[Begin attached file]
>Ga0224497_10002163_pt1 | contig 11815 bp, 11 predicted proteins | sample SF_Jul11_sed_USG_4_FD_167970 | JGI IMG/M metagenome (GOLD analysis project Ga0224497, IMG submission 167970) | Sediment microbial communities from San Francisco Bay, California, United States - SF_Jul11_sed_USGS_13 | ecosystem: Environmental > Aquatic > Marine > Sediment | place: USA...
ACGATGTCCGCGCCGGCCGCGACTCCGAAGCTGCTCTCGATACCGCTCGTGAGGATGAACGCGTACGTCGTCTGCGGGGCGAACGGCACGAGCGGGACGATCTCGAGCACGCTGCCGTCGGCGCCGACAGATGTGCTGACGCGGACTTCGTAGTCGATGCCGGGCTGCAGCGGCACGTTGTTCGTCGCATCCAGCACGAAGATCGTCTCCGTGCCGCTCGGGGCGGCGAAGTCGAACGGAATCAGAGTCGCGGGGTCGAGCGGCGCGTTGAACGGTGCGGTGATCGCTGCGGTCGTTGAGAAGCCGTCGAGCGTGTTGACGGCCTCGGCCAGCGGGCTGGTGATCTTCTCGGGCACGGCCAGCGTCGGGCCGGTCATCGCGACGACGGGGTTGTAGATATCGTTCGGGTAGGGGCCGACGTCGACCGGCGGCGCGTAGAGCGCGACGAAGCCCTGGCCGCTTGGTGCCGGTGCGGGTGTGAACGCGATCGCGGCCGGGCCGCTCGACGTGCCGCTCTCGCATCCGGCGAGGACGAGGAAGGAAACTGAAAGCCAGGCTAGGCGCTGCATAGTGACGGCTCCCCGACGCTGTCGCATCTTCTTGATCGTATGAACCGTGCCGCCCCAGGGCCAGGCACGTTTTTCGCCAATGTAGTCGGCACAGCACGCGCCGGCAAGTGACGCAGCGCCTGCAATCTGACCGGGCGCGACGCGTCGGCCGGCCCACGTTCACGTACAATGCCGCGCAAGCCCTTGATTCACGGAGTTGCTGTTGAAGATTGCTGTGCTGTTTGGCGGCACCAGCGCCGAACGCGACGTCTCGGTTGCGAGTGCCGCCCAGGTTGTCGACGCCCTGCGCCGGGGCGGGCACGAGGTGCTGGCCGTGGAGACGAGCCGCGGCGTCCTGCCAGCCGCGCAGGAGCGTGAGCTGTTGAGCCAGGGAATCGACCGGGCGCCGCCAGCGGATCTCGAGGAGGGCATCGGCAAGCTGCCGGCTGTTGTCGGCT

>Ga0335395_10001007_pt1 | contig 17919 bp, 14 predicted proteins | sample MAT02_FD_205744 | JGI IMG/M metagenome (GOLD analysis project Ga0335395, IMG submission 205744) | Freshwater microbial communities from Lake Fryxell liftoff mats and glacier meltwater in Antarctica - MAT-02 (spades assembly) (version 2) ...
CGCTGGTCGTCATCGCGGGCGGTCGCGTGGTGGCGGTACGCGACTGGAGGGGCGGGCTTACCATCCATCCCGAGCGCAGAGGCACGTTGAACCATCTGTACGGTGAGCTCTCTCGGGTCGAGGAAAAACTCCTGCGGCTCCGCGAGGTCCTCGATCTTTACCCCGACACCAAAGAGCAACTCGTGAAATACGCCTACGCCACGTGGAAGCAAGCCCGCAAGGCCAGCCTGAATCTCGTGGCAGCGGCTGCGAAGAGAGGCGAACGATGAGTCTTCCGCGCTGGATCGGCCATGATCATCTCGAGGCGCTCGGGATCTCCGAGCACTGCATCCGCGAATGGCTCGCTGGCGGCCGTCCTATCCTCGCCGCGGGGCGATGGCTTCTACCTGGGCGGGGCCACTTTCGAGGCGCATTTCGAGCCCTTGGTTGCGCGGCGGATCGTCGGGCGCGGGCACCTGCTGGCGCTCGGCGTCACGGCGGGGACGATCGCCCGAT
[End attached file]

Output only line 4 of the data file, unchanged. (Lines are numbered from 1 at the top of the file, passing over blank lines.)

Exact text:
CGCTGGTCGTCATCGCGGGCGGTCGCGTGGTGGCGGTACGCGACTGGAGGGGCGGGCTTACCATCCATCCCGAGCGCAGAGGCACGTTGAACCATCTGTACGGTGAGCTCTCTCGGGTCGAGGAAAAACTCCTGCGGCTCCGCGAGGTCCTCGATCTTTACCCCGACACCAAAGAGCAACTCGTGAAATACGCCTACGCCACGTGGAAGCAAGCCCGCAAGGCCAGCCTGAATCTCGTGGCAGCGGCTGCGAAGAGAGGCGAACGATGAGTCTTCCGCGCTGGATCGGCCATGATCATCTCGAGGCGCTCGGGATCTCCGAGCACTGCATCCGCGAATGGCTCGCTGGCGGCCGTCCTATCCTCGCCGCGGGGCGATGGCTTCTACCTGGGCGGGGCCACTTTCGAGGCGCATTTCGAGCCCTTGGTTGCGCGGCGGATCGTCGGGCGCGGGCACCTGCTGGCGCTCGGCGTCACGGCGGGGACGATCGCCCGAT